Access only runs on one processor?

Posted on 2012-09-11
Last Modified: 2012-09-11
I was running this query today and my PC was freaking out!

SELECT Patient.PatientID, Patient.VisitID, Patient.AdmitDateTime, (select max([AdmitDateTime]) from Patient P where P.PatientID=Patient.PatientID and P.AdmitDateTime<Patient.AdmitDateTime) AS PrevAdmissionDate, DateDiff("d",[PrevAdmissionDate],[AdmitDateTime]) AS AdmissonDiff, Patient.DischargeDateTime,(select max([DischargeDateTime]) from Patient P where P.PatientID=Patient.PatientID and P.DischargeDateTime<Patient.DischargeDateTime) AS PrevDischargeDate, DateDiff("d",[PrevDischargeDate],[DischargeDateTime]) AS DischargeDiff
FROM Patient
ORDER BY Patient.PatientID, Patient.AdmitDateTime;

The query ran for 30 minutes.  

The CPU was maxed out and the RAM was all used up.  I learned that Access only runs on one of the 4 CPUs I have.  Is this right?  Seems crazy that my PC can handle so much and it doesn't utilize the full system.  Please let me know what I can do to speed up queries like this.
Question by:Scotto123
    LVL 9

    Expert Comment

    What version are you using?
    LVL 9

    Accepted Solution

    Actually that doesn't matter. Access does not support multi threading.  Consider using SQL Express which does.

    Author Comment

    I have Access 2010.  I could run the data in SQL Server Mgt Studio.  I am anayzing data and want to be able to do it easier without having to build SQL tables and such.  Maybe I should change my analysis style.
    LVL 47

    Expert Comment

    by:Dale Fye (Access MVP)
    It's your nested select statements that are causing the problem.

    Try creating a query like this:

    SELECT N.PatientID, N.AdmitDateTime, Max(P.AdmitDateTime) as PrevAdmit, Max(P.DischargeDateTime) as PrevDischarge
    FROM Patients N
    LEFT JOIN Patients P
    ON N.PatientID = P.PatientID
    AND P.DischargeDateTime < N.AdmitDateTime
    GROUP BY N.PatientID, N.AdmitDateTime

    That should give you every PatientID, Admission, and the patients most recent previous admission and discharge.  If that works, then use that as a subquery and join it to your Patients table on PatientID and AdmitDateTime to get the other fields you need from the Patients table.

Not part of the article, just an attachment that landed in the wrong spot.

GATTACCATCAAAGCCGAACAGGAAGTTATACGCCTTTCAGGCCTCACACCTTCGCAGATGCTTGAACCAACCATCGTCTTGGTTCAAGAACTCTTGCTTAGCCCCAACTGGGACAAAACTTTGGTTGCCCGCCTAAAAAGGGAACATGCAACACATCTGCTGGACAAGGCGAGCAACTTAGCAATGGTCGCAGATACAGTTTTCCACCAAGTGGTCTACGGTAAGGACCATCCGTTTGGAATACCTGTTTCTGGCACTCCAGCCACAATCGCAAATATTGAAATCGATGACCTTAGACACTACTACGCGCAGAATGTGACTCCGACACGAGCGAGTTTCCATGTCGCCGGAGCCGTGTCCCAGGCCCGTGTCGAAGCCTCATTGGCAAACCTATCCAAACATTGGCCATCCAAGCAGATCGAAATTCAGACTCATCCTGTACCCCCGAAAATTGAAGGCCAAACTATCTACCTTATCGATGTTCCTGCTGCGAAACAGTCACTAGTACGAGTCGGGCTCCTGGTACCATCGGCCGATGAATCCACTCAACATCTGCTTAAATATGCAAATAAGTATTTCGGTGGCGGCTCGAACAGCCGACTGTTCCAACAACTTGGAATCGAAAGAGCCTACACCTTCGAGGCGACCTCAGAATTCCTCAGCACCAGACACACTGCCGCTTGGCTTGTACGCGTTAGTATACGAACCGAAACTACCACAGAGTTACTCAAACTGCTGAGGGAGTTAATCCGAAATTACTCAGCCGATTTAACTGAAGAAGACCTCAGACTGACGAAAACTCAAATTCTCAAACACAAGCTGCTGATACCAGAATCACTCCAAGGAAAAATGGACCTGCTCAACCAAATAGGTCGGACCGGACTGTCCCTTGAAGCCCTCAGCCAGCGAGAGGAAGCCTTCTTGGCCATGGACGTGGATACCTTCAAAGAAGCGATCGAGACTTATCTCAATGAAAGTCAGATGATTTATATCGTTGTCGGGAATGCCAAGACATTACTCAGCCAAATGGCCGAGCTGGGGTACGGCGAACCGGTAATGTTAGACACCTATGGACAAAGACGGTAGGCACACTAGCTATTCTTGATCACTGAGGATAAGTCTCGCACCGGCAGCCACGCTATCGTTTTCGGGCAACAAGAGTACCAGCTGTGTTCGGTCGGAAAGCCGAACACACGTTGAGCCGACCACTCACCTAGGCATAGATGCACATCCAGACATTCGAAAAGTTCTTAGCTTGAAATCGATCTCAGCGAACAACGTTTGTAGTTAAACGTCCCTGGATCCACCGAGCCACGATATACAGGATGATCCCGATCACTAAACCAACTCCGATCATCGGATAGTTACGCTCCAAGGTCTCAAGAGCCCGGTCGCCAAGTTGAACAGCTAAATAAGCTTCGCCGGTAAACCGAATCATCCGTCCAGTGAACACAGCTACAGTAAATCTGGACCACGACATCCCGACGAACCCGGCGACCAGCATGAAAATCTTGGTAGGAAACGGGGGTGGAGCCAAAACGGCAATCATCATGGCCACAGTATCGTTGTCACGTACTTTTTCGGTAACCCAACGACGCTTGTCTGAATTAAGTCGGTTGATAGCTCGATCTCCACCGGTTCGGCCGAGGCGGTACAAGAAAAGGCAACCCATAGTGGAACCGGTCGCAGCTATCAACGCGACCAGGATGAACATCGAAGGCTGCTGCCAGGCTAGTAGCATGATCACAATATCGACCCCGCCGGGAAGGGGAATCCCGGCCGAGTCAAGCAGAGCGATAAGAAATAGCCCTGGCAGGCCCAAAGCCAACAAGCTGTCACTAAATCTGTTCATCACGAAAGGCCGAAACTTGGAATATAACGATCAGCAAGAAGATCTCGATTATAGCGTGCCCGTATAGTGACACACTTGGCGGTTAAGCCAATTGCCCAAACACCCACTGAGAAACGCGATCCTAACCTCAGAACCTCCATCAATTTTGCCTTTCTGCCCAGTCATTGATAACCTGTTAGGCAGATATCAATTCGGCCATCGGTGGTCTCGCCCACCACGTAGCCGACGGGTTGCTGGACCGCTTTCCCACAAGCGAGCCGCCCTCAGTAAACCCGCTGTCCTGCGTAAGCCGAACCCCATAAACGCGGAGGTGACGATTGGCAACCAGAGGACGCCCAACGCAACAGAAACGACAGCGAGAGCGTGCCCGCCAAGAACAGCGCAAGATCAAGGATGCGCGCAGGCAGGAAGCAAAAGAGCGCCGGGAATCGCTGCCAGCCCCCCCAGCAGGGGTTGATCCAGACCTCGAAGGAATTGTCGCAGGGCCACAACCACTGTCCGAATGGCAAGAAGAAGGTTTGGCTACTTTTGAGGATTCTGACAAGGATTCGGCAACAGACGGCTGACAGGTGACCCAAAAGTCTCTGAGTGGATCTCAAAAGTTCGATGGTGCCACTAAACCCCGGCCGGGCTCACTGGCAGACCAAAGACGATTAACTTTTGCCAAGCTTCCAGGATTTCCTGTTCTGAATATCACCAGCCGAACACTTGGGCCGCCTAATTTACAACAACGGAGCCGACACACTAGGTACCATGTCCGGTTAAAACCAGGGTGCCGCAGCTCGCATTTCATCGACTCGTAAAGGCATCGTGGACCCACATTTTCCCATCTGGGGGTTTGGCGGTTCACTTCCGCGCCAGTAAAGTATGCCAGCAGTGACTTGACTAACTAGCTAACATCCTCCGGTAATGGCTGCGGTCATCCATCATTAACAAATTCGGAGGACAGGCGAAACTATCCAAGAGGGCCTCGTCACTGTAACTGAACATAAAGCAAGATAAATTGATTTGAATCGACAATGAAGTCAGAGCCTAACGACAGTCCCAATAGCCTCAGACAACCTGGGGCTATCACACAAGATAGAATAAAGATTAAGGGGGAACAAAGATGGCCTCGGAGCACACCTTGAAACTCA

But do you really need every patient/admit combination?  If not you could limit the results of this query significantly by adding a WHERE clause on the N.AdmitDateTime field.  Or by minimizing the number of records in the N part of the query by using something like:

    SELECT N.PatientID, N.AdmitDateTime, Max(P.AdmitDateTime) as PrevAdmit, Max(P.DischargeDateTime) as PrevDischarge
    FROM (SELECT PatientID, MAX(AdmitDateTime) as MostRecentVisit FROM Patients) as N
    LEFT JOIN Patients P
    ON N.PatientID = P.PatientID
    AND P.DischargeDateTime < N.MostRecentVisit
    GROUP BY N.PatientID, N.AdmitDateTime

    By using the subquery in this, you limit N to one record per patient, and the resulting recordset, with the PrevAdmit and PrevDischarge will only contain one record as well.

    Author Closing Comment

    You anwered my question harrington.  Thanks!

    Write Comment

    Please enter a first name

    Please enter a last name

    We will never share this with anyone.

    Featured Post

    Find Ransomware Secrets With All-Source Analysis

    Ransomware has become a major concern for organizations; its prevalence has grown due to past successes achieved by threat actors. While each ransomware variant is different, we’ve seen some common tactics and trends used among the authors of the malware.

    Most if not all databases provide tools to filter data; even simple mail-merge programs might offer basic filtering capabilities. This is so important that, although Access has many built-in features to help the user in this task, developers often n…
    This isn't a frequent question on EE. I must have seen it three or four times (among several thousand questions). However, I use this trick quite often, most frequently as a delayed Current event. A form does not expose it's calculation dependenc…
    Familiarize people with the process of utilizing SQL Server functions from within Microsoft Access. Microsoft Access is a very powerful client/server development tool. One of the SQL Server objects that you can interact with from within Microsoft Ac…
    Get people started with the utilization of class modules. Class modules can be a powerful tool in Microsoft Access. They allow you to create self-contained objects that encapsulate functionality. They can easily hide the complexity of a process from…

    779 members asked questions and received personalized solutions in the past 7 days.

    Join the community of 500,000 technology professionals and ask your questions.

    Join & Ask a Question

    Need Help in Real-Time?

    Connect with top rated Experts

    11 Experts available now in Live!

    Get 1:1 Help Now